A loophole that has allowed some Victorian drivers to skirt serious speeding penalties may be about to close.
The loophole, first identified in 2019, has been highlighted in the 2022-23 report of the government-appointed Road Safety Camera Commissioner, Neville Taylor.
Currently, if a driver is clocked by a speed camera in Victoria while in a company car, the corporation that owns the car is responsible for nominating the driver at fault.
A loophole, however, allows corporations to choose to pay a $3846 fine instead of nominating the driver responsible, potentially saving the driver from a licence suspension.
“The September 2019 report on the ‘Identification of Uninhibited Drivers’ found that some corporations chose to pay the higher corporate infringement penalties rather than nominate the responsible drivers at the time of detection,” said Road Safety Camera Commissioner Neville Taylor in the report.
“In some cases, this allowed corporate executives, with full private use of a company vehicle, to personally avoid fines and demerit points.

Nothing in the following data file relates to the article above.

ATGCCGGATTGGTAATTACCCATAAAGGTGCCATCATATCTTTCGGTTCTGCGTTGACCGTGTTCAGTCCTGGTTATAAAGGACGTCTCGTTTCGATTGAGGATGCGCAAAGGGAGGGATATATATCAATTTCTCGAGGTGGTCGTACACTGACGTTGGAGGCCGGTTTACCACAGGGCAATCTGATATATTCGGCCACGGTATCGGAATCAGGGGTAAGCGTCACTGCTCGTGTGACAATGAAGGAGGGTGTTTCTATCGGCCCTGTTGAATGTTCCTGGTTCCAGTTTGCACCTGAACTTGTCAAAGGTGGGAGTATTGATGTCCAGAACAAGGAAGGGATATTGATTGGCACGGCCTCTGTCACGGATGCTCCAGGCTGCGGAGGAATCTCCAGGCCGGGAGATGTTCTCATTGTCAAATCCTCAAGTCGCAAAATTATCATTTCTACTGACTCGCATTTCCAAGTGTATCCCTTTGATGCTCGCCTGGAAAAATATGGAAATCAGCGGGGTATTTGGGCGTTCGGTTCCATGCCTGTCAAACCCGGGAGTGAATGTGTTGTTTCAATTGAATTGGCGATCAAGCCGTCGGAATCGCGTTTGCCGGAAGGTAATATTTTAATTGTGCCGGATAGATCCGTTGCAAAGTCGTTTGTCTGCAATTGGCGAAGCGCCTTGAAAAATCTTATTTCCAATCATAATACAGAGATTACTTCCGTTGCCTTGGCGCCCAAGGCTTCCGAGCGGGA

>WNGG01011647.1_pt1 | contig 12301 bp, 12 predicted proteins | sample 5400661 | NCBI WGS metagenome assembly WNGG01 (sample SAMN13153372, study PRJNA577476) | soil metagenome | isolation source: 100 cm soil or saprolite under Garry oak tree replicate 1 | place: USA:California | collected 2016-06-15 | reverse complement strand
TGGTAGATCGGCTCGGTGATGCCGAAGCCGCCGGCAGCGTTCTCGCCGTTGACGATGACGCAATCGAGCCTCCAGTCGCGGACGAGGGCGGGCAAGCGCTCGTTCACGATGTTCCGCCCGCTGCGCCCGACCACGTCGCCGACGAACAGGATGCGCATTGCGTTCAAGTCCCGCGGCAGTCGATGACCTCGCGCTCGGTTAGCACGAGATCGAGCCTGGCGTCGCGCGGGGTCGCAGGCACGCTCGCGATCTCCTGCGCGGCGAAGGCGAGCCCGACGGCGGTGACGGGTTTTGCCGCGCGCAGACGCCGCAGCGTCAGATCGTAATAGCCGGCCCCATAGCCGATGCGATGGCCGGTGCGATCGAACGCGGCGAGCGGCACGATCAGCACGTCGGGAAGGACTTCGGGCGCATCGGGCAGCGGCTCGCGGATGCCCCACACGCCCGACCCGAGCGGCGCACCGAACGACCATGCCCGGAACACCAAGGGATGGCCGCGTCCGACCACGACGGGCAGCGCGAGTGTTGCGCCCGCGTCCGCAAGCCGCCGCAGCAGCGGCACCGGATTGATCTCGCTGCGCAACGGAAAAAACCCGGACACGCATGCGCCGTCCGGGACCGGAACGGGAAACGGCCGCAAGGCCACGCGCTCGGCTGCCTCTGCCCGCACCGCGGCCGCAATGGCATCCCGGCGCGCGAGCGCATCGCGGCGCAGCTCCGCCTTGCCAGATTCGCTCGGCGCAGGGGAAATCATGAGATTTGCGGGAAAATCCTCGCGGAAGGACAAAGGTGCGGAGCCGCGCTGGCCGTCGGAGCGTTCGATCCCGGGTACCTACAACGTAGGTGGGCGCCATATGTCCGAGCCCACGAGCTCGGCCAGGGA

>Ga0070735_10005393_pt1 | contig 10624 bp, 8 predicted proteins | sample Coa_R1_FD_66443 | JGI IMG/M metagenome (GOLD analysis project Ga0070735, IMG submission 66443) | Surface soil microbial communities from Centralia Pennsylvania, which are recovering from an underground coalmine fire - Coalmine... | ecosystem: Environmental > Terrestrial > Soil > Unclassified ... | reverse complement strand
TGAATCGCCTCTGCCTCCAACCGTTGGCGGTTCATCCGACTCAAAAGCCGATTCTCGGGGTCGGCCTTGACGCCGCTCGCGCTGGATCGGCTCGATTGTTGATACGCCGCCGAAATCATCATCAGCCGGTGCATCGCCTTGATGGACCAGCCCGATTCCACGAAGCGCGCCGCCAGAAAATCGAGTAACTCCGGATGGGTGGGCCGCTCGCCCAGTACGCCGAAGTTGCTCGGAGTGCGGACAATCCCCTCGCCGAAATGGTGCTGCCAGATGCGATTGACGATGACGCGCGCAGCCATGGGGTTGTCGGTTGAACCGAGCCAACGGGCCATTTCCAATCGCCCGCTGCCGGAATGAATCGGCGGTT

“Some of the excessive speeding offending detected would have resulted in the immediate loss of licence if the individual drivers had been nominated.
“This is concerning as these drivers have not faced the consequences for their dangerous driving behaviour and have been allowed to continue to place themselves and other road users at risk.
“I will be seeking updates from the relevant road safety partners on these recommendations and will report further in the next annual report.”
If companies fail to nominate the at-fault driver in Victoria, the penalty is a $3846 fine. If they don’t nominate a driver three or more times within a 12-month priod, they may be liable for a penalty of $23,077.20.
If companies nominate the driver at fault within the appropriate timeframe, the fine is issued in the driver’s name and reduced back down to the individual level.
The loophole was initially detected in 2019, when it was recommended that stronger laws be introduced to combat the problem.
In his 2019-20 report, the then-Commissioner Stephen Leane called for existing provisions for prosecuting offenders with multiple corporate infringements to be strengthened.
He also called for demerit points to be attributed to the organisation, and for a vehicle’s registration to be suspended if the driver would have lost their licence.